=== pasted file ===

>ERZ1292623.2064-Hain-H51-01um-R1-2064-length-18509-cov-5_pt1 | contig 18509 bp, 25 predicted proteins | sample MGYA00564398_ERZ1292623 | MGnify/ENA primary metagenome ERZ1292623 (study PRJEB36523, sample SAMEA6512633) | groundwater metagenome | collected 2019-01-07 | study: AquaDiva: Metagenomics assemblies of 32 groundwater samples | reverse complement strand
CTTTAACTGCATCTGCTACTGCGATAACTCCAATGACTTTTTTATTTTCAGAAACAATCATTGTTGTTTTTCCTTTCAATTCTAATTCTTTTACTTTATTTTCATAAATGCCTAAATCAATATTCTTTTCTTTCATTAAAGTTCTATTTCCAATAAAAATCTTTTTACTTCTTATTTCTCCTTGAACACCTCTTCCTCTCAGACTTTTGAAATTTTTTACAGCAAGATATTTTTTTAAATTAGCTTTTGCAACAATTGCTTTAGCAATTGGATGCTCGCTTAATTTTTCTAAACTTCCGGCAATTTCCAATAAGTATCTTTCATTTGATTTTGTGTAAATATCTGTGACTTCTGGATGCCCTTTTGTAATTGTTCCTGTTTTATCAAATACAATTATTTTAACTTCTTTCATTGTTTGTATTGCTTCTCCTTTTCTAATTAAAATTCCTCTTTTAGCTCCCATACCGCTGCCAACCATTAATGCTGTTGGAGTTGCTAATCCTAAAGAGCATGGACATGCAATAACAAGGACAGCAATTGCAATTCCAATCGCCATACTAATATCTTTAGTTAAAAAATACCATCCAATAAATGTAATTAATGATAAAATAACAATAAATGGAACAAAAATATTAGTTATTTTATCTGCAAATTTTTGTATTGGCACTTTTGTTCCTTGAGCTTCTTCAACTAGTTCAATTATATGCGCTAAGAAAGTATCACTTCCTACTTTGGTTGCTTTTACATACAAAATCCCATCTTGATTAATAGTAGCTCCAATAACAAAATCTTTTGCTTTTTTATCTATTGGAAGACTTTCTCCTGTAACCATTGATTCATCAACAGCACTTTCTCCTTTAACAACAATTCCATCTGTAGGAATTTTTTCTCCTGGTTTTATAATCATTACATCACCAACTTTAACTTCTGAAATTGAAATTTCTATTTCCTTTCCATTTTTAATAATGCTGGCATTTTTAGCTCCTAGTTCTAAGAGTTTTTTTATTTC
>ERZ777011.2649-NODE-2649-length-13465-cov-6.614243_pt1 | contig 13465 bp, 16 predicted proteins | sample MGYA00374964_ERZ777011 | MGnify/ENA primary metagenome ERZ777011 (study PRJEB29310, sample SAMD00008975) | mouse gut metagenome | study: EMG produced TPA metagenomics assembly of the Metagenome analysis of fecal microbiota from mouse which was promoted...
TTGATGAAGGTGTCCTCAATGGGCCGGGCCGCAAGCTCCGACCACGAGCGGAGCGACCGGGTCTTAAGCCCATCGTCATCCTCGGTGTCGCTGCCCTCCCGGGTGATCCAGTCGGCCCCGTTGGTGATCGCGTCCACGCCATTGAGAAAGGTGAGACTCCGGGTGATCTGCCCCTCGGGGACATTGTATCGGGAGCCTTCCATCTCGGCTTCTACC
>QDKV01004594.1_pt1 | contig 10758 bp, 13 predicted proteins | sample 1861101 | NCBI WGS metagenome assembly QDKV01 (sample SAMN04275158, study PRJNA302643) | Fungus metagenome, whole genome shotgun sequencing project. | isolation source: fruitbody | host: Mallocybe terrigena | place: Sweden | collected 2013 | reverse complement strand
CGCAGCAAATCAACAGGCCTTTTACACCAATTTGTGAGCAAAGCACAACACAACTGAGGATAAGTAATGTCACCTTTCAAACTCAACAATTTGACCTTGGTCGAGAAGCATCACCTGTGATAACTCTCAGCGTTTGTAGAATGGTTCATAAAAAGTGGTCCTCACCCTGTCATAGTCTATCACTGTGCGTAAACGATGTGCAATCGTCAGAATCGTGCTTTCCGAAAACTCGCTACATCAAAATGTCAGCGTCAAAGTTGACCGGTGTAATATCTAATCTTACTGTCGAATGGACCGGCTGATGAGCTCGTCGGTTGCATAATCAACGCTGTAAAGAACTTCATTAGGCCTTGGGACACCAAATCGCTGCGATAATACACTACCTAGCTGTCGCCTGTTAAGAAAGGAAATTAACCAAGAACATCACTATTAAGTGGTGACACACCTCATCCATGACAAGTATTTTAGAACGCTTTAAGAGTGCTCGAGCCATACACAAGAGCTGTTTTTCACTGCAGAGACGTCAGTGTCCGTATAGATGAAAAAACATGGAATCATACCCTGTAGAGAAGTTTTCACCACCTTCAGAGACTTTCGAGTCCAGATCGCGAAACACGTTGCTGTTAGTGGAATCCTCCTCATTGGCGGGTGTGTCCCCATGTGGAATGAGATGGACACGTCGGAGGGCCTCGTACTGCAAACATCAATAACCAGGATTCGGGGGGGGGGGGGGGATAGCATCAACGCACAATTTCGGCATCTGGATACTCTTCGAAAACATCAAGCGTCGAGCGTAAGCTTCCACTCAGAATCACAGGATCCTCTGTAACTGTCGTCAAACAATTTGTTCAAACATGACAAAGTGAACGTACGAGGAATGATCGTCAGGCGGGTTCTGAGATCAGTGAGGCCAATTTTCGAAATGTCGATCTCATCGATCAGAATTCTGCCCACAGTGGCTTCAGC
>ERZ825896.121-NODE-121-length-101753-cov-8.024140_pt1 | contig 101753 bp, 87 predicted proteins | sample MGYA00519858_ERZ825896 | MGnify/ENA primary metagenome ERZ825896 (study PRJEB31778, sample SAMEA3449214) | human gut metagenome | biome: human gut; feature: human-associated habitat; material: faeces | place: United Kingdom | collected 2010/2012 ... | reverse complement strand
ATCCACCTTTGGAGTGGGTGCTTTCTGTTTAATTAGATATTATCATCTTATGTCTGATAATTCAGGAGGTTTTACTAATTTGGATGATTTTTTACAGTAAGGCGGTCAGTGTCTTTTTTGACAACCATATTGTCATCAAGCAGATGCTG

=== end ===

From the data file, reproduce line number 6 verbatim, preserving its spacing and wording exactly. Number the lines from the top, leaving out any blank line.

CGCAGCAAATCAACAGGCCTTTTACACCAATTTGTGAGCAAAGCACAACACAACTGAGGATAAGTAATGTCACCTTTCAAACTCAACAATTTGACCTTGGTCGAGAAGCATCACCTGTGATAACTCTCAGCGTTTGTAGAATGGTTCATAAAAAGTGGTCCTCACCCTGTCATAGTCTATCACTGTGCGTAAACGATGTGCAATCGTCAGAATCGTGCTTTCCGAAAACTCGCTACATCAAAATGTCAGCGTCAAAGTTGACCGGTGTAATATCTAATCTTACTGTCGAATGGACCGGCTGATGAGCTCGTCGGTTGCATAATCAACGCTGTAAAGAACTTCATTAGGCCTTGGGACACCAAATCGCTGCGATAATACACTACCTAGCTGTCGCCTGTTAAGAAAGGAAATTAACCAAGAACATCACTATTAAGTGGTGACACACCTCATCCATGACAAGTATTTTAGAACGCTTTAAGAGTGCTCGAGCCATACACAAGAGCTGTTTTTCACTGCAGAGACGTCAGTGTCCGTATAGATGAAAAAACATGGAATCATACCCTGTAGAGAAGTTTTCACCACCTTCAGAGACTTTCGAGTCCAGATCGCGAAACACGTTGCTGTTAGTGGAATCCTCCTCATTGGCGGGTGTGTCCCCATGTGGAATGAGATGGACACGTCGGAGGGCCTCGTACTGCAAACATCAATAACCAGGATTCGGGGGGGGGGGGGGGATAGCATCAACGCACAATTTCGGCATCTGGATACTCTTCGAAAACATCAAGCGTCGAGCGTAAGCTTCCACTCAGAATCACAGGATCCTCTGTAACTGTCGTCAAACAATTTGTTCAAACATGACAAAGTGAACGTACGAGGAATGATCGTCAGGCGGGTTCTGAGATCAGTGAGGCCAATTTTCGAAATGTCGATCTCATCGATCAGAATTCTGCCCACAGTGGCTTCAGC